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The baby underwent surgical repair in hypothermic cardiopulmonary bypass instituted through aortic and bicaval cannulation. The proximal portion of the pulmonary venous collector was isolated; interatrial groove and superior and inferior venae cavae were mobilized. The vertical vein was ligated inferiorly close to the diaphragm and divided [Figure 2]a. After aortic cross-clamp and cardioplegic arrest with the del Nido cardioplegic solution, the right and left atria were opened, and pulmonary veins were temporary occluded with removable neurosurgical clips usually used for intracranial aneurysms occlusion. Pulmonary venous collector was opened such as the proximal portion of the vertical vein to obtain more tissue [Figure 2]b. Left atrium-to-pulmonary veins' anastomosis was performed with two PDS II 6/0 (Ethicon ®) hemi-continuous running sutures, without displacing the heart, from the right side of the operative field [Figure 3]a and [Figure 3]b, retracting the right atrium to the left side. Then, arterial switch operation (ASO) and atrial septum defect closure with pericardial patch with precalibrated interatrial communication (3.5 mm) were performed. The aorta was anterior with type A coronary arteries according to the Yacoub classification. Trap-door technique was used to perform coronary arteries-to-neo-aorta anastomosis. Aortic cross-clamp and CPB time were 177 and 322 min, respectively; del Nido cardioplegic solution was repeated after 60 min. Modified ultrafiltration was applied. A peritoneal drain was inserted intraoperatively and was removed in postoperative day (POD) 6, and nitric oxide was used until POD 5. The sternum was left open, and delayed chest closure was performed in POD 3. The baby was weaned from mechanical ventilation in POD 7. Postoperative course was uneventful, and the patient was discharged in POD 32.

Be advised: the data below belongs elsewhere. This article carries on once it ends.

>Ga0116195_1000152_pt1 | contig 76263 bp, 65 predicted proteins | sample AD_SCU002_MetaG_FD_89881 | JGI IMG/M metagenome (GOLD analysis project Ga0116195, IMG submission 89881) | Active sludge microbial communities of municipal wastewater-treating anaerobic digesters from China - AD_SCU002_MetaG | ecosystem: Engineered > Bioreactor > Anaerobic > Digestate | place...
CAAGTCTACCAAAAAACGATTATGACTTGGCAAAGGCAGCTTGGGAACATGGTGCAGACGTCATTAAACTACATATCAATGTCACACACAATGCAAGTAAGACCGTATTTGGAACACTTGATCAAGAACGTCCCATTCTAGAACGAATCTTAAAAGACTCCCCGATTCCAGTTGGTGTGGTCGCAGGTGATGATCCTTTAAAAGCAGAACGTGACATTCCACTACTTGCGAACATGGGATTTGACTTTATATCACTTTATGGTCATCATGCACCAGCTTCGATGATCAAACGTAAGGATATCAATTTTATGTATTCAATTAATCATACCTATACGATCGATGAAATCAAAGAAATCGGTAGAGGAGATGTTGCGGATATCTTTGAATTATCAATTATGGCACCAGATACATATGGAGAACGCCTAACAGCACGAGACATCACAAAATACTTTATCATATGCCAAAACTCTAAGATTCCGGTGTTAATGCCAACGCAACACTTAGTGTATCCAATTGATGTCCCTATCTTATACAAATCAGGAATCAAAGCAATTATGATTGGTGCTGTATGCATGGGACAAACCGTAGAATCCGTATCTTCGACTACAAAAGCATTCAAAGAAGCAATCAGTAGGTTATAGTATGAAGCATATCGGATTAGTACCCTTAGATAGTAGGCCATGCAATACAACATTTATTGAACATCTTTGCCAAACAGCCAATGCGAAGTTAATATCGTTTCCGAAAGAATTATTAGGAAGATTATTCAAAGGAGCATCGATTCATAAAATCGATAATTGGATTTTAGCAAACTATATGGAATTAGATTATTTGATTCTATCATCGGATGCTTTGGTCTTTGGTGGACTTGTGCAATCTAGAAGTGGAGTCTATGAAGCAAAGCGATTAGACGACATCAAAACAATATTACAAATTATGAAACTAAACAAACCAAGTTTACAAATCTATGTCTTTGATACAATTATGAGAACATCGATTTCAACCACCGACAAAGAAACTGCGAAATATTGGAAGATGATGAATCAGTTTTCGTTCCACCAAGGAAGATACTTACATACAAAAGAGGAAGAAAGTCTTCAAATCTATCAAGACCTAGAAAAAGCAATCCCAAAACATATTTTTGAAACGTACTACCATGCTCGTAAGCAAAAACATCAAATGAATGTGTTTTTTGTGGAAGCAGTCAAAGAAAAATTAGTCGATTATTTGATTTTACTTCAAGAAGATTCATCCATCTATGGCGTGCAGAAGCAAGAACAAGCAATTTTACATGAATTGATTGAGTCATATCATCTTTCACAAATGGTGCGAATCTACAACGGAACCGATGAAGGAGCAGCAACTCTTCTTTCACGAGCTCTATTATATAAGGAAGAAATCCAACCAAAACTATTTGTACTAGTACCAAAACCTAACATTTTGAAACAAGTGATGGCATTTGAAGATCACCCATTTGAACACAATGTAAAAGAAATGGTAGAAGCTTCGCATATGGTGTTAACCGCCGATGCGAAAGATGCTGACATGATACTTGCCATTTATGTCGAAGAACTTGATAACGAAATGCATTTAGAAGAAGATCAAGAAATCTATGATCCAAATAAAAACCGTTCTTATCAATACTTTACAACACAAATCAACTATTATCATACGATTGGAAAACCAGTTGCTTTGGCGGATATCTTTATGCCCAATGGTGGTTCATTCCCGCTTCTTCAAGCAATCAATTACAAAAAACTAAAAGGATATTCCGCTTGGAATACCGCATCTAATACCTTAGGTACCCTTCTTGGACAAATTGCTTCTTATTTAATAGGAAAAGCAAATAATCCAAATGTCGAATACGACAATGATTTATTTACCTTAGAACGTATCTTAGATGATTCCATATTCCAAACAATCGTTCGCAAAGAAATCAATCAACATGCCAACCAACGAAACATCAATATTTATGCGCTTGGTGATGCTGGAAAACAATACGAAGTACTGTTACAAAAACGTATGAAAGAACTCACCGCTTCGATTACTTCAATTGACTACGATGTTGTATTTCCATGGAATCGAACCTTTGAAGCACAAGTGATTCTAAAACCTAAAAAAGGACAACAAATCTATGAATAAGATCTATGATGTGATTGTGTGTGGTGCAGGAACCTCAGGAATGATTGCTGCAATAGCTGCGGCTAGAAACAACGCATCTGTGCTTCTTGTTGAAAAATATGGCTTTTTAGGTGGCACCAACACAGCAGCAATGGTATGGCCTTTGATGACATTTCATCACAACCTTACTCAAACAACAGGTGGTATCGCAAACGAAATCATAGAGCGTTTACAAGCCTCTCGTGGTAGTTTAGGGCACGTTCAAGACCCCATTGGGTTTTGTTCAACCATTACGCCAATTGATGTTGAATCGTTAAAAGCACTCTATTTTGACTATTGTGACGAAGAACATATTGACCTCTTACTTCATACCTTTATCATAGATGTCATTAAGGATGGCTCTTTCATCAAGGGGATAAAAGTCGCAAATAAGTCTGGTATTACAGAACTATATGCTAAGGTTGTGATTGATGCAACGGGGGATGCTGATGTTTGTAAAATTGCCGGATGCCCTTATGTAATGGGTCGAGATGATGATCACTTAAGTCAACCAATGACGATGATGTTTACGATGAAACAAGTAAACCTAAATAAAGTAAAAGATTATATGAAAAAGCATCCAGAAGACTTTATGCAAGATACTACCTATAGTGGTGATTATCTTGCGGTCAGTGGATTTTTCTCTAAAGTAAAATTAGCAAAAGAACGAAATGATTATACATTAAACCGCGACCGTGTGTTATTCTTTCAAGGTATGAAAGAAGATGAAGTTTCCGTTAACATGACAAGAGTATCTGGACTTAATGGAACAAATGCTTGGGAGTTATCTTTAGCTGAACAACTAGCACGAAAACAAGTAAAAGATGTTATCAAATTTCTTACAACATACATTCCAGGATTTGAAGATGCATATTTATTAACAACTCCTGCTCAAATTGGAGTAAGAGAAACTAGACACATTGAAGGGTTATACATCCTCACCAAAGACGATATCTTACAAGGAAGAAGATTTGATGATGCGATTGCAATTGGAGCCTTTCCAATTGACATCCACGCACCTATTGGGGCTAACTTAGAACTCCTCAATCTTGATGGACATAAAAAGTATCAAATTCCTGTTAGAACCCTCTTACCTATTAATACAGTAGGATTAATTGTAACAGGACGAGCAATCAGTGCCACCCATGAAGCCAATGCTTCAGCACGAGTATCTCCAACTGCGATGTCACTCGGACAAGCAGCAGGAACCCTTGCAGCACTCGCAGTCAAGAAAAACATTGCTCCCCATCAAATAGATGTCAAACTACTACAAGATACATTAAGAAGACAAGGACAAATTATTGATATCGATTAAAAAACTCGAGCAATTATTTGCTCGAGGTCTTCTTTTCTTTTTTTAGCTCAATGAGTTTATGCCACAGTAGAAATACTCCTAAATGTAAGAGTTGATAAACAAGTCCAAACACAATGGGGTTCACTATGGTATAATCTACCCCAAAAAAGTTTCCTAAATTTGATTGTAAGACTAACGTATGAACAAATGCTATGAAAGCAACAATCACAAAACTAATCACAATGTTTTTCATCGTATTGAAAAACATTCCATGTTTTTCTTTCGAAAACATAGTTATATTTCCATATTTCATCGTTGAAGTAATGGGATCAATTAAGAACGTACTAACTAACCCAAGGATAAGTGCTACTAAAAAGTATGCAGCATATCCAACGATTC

|Figure 2: Vertical vein of the venous collector (*) encircled (a) and proximal portion of the venous collector (**) opened (b)|
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|Figure 3: Left atrium-to-pulmonary vein anastomosis (**) performed without displacing the heart, from the right side of the operative field (a and b). Ao: Aorta, IVC: Inferior vena cava, LA: Left atrium, PA: Pulmonary artery, PVC: Pulmonary venous collector, RA: Right atrium, SVC: Superior vena cava|
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At 6-month follow-up, echocardiography showed no pathological findings.
| Discussion|| |
TGA combined with TAPVC is an unusual association. Few cases with combined TAPVC and TGA were reported in the past series, in which an atrial switch procedure was prevalently performed;,, in the series reported by Lopes et al., in only one baby, an anatomical repair was performed and another one was also reported in a 6-day-old baby with TGA and TAPVC draining into the coronary sinus.